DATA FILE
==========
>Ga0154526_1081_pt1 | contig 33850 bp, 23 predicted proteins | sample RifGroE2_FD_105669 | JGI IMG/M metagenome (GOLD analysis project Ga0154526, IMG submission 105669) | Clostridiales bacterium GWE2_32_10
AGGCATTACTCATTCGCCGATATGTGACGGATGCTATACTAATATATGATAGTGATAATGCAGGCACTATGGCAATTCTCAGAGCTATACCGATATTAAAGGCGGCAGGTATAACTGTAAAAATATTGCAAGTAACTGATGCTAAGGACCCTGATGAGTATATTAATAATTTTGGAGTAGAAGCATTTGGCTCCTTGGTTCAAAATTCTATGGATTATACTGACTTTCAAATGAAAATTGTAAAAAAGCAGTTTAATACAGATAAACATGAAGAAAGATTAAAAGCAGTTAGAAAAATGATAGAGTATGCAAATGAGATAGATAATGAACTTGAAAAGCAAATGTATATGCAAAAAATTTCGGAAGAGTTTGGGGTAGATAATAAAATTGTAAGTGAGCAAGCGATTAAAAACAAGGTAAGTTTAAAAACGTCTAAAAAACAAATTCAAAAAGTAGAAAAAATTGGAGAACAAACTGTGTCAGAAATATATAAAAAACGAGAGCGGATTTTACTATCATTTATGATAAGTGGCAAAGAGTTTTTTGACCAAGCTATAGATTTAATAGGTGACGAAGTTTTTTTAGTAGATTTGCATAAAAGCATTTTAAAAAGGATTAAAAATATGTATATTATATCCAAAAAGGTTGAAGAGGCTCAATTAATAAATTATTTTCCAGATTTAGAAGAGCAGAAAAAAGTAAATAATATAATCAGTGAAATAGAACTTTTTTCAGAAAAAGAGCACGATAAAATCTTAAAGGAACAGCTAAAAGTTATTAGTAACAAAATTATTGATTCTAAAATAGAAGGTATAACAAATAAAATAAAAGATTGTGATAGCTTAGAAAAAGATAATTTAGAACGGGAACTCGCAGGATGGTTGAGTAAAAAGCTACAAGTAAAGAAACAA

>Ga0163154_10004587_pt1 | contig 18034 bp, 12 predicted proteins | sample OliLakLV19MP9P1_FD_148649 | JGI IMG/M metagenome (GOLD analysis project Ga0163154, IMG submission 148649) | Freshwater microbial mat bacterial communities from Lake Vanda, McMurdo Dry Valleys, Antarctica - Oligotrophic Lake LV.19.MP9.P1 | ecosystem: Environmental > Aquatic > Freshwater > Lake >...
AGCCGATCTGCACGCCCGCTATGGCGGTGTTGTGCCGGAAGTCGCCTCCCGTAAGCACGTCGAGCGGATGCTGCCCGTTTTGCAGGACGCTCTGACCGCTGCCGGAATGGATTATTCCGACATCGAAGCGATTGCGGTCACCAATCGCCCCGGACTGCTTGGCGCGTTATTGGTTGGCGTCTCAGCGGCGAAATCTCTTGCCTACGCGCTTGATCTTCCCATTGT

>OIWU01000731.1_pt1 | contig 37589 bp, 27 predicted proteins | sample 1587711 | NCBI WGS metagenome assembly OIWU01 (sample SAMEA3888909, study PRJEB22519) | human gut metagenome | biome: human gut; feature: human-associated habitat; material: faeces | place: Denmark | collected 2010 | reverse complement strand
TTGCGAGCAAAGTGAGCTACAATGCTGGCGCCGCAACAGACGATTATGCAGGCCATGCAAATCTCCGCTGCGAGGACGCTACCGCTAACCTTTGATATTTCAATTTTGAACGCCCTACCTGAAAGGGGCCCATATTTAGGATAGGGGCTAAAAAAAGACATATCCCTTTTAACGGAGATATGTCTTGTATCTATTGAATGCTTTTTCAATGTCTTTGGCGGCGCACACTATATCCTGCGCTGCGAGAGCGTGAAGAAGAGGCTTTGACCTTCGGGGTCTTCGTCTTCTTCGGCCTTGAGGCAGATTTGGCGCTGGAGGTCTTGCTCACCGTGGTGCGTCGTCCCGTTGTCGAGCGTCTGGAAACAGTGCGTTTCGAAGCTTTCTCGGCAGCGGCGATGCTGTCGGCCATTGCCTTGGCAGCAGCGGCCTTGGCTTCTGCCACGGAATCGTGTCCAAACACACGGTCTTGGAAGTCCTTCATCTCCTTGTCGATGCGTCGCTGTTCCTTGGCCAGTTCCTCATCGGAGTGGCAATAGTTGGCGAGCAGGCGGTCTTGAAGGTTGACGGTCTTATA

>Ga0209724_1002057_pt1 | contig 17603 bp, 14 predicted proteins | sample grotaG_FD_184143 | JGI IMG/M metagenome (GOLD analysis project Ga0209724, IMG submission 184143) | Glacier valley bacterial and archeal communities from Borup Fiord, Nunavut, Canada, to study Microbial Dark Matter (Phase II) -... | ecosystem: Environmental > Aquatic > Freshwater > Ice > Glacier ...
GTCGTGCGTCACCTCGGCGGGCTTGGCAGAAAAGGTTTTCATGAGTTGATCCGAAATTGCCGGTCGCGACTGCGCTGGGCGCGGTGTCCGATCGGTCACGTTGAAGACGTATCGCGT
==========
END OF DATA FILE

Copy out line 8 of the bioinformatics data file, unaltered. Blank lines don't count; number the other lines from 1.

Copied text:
GTCGTGCGTCACCTCGGCGGGCTTGGCAGAAAAGGTTTTCATGAGTTGATCCGAAATTGCCGGTCGCGACTGCGCTGGGCGCGGTGTCCGATCGGTCACGTTGAAGACGTATCGCGT